The first library I can remember being involved with was set up in an old schoolhouse in my hometown, Fredericton Junction. (It's pictured above in a shot from the 40s, I think.) After it stopped being a school, the village "Recreation Council" used it to house the local girl guide and boy scout troops. It also had a room with a shuffleboard floor and a jukebox, and another room that was lined with shelves holding puzzles, board games and books for children, youths and adults.
The books were a mixed lot: G.A. Henty adventures, Tom Swift, the Hardy Boys, Trixi Belden, Zane Grey westerns, Harlequin romances, James A. Michener epics, odd assortments of cookbooks and crafting books published by the Singer Sewing Machine company or Life Magazine. Our family lent the library about a hundred titles. I remember watching them burn from my bedroom window when, in the late 70s, the whole building went up in smoke.
Our village was also visited by a bookmobile, courtesy of the provincial library in Fredericton. (Although we were part of Sunbury county, we fell inside the York library region.) It came once a month, and I remember it felt both more exciting and more alien than our homegrown library. Well, it was a library on a bus - that was pretty mysterious to begin with. And I never knew what titles would be there. But I was pleased as punch the bookmobile showed up. And I was grateful for the community library, even if lots of the books said "Dryden" inside the front cover in my mom's proprietary script.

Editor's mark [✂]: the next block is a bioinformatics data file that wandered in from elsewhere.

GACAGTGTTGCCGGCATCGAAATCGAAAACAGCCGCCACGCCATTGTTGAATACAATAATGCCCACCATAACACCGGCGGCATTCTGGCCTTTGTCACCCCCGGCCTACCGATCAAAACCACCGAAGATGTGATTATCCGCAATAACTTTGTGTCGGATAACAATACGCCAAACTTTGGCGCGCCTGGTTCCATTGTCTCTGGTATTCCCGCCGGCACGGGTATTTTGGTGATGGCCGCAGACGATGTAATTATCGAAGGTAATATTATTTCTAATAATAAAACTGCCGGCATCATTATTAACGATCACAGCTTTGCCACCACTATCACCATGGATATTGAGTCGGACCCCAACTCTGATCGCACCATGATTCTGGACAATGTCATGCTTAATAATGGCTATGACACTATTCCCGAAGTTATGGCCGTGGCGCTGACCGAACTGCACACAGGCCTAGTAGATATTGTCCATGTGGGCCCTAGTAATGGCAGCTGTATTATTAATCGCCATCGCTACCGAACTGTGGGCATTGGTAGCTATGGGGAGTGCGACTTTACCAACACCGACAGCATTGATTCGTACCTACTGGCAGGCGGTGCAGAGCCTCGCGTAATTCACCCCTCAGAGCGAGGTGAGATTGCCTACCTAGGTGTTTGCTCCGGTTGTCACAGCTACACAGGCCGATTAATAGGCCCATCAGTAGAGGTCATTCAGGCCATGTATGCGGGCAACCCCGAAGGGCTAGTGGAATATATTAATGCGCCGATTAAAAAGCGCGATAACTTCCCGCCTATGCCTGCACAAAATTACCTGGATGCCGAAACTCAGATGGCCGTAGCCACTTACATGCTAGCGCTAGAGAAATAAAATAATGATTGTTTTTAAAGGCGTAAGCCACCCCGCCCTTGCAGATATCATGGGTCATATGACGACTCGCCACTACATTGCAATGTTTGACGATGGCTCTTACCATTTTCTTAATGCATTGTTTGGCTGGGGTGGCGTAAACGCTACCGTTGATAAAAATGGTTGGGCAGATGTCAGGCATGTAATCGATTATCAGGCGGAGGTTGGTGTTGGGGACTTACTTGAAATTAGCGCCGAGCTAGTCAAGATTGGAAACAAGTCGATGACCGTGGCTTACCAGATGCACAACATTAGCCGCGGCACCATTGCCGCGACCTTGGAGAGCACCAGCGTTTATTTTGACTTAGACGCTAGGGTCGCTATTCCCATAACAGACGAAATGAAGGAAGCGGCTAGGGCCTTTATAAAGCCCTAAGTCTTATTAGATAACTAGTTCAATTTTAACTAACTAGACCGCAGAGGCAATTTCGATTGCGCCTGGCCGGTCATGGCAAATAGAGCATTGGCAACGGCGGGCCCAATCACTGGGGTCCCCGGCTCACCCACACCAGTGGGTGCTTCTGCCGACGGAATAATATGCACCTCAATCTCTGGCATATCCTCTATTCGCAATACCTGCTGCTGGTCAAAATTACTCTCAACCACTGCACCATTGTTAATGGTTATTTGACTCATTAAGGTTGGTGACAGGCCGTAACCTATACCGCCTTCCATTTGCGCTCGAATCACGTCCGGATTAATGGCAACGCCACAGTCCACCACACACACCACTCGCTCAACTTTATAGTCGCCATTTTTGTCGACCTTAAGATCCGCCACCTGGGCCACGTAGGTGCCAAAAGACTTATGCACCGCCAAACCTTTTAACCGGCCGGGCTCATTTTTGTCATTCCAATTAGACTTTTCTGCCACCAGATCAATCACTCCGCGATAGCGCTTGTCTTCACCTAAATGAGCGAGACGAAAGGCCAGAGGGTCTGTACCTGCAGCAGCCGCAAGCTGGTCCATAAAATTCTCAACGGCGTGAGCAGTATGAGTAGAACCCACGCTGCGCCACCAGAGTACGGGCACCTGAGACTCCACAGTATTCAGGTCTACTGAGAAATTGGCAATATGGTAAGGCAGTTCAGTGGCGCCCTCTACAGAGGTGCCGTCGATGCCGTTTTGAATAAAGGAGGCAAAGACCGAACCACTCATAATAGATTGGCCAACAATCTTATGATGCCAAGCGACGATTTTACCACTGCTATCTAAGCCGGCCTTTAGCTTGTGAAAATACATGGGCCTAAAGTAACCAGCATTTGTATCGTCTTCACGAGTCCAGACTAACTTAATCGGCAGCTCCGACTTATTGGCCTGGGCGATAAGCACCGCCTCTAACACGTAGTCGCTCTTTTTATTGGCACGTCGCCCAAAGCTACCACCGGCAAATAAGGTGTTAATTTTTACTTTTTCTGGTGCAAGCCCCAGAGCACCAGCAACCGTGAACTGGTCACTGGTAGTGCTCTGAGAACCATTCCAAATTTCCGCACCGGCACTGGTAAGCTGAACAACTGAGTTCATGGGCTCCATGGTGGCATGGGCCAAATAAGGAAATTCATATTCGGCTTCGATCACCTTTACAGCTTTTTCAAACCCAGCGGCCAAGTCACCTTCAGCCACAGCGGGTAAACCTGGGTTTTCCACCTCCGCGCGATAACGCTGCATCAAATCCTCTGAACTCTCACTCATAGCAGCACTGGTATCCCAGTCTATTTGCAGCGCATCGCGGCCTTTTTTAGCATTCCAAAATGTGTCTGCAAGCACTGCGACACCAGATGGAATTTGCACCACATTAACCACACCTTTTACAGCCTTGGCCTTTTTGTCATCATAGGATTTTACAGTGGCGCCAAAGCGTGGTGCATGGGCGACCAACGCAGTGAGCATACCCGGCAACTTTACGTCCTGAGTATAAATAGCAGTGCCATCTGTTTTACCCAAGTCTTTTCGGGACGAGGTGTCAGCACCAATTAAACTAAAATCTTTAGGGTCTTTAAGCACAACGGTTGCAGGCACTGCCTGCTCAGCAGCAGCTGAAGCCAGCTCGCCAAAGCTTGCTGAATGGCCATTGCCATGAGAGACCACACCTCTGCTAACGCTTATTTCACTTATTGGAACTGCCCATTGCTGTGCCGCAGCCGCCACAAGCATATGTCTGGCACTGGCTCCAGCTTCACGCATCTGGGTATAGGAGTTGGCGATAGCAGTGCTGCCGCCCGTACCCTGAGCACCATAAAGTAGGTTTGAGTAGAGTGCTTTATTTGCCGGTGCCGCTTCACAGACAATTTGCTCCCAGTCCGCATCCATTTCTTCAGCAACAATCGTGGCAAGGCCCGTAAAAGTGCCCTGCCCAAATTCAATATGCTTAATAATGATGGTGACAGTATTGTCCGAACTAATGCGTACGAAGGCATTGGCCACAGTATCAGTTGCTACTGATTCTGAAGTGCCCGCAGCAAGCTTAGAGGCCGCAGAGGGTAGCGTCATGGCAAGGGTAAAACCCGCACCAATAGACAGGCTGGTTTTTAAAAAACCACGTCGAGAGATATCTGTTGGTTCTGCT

I think about that now - growing up in a place with a local and a mobile library - because I'm up to my armpits in neighbourhood library creation these days.
This past winter, QLNB has been providing support for the creation and development of three community libraries. The project grew from resident requests for greater access to books and reading support. Well, actually, the library we're helping the ONE Change crew put together came from a misunderstanding.
At the end of last summer's Storytent, during our last tent in the neighbourhood, I was telling parents that they could return un-returned books to the ONE Change office. (ONE Change are one of our partners, and the full-time service group for the locality.) That morphed into one mom telling another, "We'll still be able to borrow books this winter at ONE Change."
The first thing we did was leave 4 boxes of Storytent books at the ONE Change office, just in case. Then we talked with a ONE Change volunteer who said she'd been dreaming of a small, local library, but was unsure how to get it started. That led to a conversation about what their neighbourhood library might look like.
Turns out, it looks like this.
This is one of three libraries we're scaffolding in Saint John's north end. We're supporting local volunteers through conversation and hands-on help. We've presented info on different library models, catalogue systems, etc. We've found money for bookshelves and books, and helped set these up. We've been involved with related neighbourhood library events and promotions. And, as always, we've been documenting the process in order to create efficiencies in our own work and to offer a model - or, at least, a record of our mistakes - for others to build upon.